The package diagram is a structural (static) UML diagram that represents the packages (or namespaces) that make up a system, as well as the relationships between these different packages.
When we are dealing with a large system, it can be interesting to break it down into several parts (called packages).
A package is therefore a grouping of different elements of a system (grouping of classes, diagrams, functions, interfaces, etc.). This helps to clarify the model by organizing it. He is represented by a folder with his name inside.
Packages can nest (hierarchical decomposition) but not overlap. A system element can only belong to one and only one package. Each package must have a different name.
It is possible to represent the elements of the system belonging to the package: inside it or outside connected by a cross arrow.
Each element of a package is either:
- private, that is, encapsulated within the package and invisible outside of it. A private element is designated by a sign - in front of it.
- public, that is, visible and accessible from outside the package. A public element is designated by a + sign in front of it.
By default, the items in a package are public.
"Import" type dependency:
It corresponds to the import by a package B of all the public elements of a package A.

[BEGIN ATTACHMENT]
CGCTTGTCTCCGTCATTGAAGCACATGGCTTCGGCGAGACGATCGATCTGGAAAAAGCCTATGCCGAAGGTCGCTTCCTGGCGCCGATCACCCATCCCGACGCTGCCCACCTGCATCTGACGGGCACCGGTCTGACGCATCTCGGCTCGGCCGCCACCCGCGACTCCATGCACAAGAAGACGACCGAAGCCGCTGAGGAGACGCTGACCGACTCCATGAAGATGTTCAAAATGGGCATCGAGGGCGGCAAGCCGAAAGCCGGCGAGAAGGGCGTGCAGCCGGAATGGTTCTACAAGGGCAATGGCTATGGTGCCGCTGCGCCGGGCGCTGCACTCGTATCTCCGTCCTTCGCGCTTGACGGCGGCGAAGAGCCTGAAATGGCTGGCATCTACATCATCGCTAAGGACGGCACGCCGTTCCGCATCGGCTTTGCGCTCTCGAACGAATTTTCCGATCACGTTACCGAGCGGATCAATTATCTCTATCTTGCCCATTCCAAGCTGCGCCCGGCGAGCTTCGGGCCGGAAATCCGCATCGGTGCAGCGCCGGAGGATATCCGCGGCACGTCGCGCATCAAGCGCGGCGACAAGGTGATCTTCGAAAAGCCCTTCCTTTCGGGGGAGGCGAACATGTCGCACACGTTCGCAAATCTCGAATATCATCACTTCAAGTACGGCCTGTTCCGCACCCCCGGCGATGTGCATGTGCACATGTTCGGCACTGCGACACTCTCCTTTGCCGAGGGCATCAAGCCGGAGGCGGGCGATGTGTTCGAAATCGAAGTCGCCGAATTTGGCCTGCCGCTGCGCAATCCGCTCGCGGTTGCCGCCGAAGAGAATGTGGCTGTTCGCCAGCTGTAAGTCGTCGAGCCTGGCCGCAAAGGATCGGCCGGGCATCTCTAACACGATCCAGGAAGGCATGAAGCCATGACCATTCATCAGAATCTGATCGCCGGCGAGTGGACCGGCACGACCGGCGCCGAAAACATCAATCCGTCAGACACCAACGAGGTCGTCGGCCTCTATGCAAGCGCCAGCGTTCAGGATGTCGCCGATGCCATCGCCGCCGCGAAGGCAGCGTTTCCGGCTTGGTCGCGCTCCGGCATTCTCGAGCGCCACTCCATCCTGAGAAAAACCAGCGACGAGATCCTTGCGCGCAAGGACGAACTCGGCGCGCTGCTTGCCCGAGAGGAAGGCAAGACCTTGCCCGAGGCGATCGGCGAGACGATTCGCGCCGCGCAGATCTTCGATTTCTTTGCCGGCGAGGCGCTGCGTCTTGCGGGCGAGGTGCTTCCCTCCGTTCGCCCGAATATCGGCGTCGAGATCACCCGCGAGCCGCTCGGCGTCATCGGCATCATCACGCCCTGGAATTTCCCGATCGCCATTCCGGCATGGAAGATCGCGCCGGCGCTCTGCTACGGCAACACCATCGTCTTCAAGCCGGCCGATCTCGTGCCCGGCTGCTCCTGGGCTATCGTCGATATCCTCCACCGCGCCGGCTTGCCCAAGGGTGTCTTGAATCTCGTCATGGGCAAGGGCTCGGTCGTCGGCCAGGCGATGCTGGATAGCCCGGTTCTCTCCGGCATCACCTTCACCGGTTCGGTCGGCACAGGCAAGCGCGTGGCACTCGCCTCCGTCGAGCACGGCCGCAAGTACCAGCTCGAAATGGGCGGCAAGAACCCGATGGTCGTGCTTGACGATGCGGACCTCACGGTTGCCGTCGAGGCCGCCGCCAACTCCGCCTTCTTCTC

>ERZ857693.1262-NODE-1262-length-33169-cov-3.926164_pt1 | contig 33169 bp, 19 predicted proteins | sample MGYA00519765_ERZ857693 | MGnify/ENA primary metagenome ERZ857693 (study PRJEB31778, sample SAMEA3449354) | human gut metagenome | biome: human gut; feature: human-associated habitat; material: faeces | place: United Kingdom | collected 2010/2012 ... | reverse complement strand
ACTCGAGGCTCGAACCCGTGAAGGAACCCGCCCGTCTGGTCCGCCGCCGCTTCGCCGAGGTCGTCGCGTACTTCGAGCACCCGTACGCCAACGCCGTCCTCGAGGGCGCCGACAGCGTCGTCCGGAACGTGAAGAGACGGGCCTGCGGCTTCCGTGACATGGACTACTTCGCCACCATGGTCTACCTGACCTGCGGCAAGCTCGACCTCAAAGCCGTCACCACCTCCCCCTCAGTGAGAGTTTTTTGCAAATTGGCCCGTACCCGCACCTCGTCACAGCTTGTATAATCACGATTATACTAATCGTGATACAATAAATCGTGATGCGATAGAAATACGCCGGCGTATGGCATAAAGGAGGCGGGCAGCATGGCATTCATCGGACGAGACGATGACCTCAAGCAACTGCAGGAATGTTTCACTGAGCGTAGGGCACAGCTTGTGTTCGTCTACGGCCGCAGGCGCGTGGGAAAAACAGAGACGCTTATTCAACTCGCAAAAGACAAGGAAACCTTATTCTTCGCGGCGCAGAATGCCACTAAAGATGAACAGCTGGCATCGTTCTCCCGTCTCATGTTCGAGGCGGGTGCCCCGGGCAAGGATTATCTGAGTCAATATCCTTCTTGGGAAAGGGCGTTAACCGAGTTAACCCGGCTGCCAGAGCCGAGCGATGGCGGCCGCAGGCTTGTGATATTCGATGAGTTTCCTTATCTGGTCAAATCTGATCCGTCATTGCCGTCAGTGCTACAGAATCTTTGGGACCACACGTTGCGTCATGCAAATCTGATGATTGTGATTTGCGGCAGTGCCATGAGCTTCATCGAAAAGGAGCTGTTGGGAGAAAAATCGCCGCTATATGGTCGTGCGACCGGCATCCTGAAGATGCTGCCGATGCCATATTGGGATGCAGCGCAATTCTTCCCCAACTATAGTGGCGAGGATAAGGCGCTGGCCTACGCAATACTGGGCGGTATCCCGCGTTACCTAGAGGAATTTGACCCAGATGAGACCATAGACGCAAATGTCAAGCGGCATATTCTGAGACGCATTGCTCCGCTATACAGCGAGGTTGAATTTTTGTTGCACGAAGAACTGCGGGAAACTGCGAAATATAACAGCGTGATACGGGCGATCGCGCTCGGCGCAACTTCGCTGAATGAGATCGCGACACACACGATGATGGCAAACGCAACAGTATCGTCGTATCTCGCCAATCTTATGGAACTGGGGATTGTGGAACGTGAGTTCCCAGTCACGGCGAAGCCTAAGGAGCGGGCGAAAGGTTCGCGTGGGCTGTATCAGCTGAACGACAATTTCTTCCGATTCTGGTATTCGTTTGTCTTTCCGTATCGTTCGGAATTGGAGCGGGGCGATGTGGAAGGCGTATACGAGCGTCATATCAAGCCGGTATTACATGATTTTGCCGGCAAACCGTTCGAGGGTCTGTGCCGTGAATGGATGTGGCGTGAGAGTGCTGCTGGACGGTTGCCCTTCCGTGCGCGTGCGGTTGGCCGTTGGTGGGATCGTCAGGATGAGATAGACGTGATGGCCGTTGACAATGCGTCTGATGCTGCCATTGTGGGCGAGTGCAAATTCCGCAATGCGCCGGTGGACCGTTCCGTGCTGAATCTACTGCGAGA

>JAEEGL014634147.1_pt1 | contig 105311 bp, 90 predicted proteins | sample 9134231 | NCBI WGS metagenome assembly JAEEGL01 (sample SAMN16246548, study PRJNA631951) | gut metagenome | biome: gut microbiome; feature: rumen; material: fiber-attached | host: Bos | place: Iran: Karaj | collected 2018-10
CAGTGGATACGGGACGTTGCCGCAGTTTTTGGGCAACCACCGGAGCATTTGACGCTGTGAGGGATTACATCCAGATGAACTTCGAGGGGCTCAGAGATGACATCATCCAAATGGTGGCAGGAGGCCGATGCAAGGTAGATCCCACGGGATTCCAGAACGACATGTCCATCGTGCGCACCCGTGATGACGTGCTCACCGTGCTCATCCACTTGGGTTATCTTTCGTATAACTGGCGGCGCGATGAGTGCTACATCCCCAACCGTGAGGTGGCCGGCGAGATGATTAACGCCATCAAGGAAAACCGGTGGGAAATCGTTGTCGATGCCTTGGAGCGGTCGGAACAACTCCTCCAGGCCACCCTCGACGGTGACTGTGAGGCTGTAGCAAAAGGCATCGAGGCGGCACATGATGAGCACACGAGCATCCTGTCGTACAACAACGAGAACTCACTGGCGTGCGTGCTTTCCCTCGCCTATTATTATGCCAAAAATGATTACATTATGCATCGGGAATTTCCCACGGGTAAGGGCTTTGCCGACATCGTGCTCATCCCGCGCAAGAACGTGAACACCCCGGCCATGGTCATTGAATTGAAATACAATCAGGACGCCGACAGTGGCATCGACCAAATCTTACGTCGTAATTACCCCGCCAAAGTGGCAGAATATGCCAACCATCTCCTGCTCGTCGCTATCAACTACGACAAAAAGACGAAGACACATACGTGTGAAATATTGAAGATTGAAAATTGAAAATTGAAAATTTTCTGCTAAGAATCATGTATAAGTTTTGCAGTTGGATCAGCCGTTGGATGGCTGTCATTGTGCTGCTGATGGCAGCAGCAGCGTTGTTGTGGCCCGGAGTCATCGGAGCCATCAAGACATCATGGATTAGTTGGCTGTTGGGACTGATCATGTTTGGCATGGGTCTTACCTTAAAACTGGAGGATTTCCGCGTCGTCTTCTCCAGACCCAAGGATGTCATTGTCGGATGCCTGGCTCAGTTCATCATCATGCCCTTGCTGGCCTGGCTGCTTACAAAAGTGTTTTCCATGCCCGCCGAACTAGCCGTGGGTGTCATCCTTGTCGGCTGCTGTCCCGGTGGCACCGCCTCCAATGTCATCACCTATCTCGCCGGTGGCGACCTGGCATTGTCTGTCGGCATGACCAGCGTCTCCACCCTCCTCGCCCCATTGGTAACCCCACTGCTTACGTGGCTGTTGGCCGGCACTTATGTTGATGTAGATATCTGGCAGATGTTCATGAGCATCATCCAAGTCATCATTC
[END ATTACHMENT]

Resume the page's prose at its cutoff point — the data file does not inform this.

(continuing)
- will have "public" visibility in package B (and would therefore also be passed to a package C which would import package B).
- will be accessible to package B without having to explicitly use the name of package A.
The "import" type dependency is represented by a dotted arrow with the <> stereotype.
Package B imports Class1 and Class2 (not Class3 which has private type visibility). Class1 and Class2 have public type visibility in package B. Package C imports Class1, Class2, and Class4.
"Access" type dependency:
It corresponds to the access by a package B of all the public elements of a package A. These elements will have the private visibility in the package B, so they cannot be transmitted to a package C which would make an import or an access to package B (no transitivity).
The "access" type dependency is represented by a dotted arrow with the <> stereotype.
Package B has access to Class1 and Class2 (not to Class3 which has private type visibility). Class1 and Class2 have private type visibility in package B. Package C has access to Class4 (not Class1 and Class2 which have private type visibility in package B).
"Merge" type dependencies:
It corresponds to the merger of 2 packages into one. The “merge” type dependency is represented by a dotted arrow with the stereotype <>.
Package A is merged into package B (package A is not modified while package B is overwritten to accommodate the merging of the 2 packages).